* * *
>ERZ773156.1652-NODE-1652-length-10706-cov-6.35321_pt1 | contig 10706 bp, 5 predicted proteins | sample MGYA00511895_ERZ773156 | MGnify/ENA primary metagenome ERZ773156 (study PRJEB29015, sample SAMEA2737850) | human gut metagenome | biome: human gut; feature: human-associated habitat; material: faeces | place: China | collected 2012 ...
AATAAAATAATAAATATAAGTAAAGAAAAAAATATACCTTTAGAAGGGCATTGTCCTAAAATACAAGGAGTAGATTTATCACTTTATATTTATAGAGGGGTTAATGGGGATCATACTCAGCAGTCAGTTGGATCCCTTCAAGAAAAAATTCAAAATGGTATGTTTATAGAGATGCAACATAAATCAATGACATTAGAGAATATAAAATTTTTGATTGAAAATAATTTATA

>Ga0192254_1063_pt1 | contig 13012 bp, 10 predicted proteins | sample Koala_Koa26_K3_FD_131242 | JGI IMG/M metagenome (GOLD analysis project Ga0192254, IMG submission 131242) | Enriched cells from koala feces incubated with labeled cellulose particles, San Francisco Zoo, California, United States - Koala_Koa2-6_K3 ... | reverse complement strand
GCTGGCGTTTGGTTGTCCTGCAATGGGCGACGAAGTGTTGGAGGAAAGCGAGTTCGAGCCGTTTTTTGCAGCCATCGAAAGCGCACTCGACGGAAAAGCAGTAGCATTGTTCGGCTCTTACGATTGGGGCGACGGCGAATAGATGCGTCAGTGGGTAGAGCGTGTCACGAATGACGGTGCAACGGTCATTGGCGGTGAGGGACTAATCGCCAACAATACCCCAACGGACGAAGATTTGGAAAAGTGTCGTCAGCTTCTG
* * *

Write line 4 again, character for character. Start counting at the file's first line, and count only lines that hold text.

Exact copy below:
GCTGGCGTTTGGTTGTCCTGCAATGGGCGACGAAGTGTTGGAGGAAAGCGAGTTCGAGCCGTTTTTTGCAGCCATCGAAAGCGCACTCGACGGAAAAGCAGTAGCATTGTTCGGCTCTTACGATTGGGGCGACGGCGAATAGATGCGTCAGTGGGTAGAGCGTGTCACGAATGACGGTGCAACGGTCATTGGCGGTGAGGGACTAATCGCCAACAATACCCCAACGGACGAAGATTTGGAAAAGTGTCGTCAGCTTCTG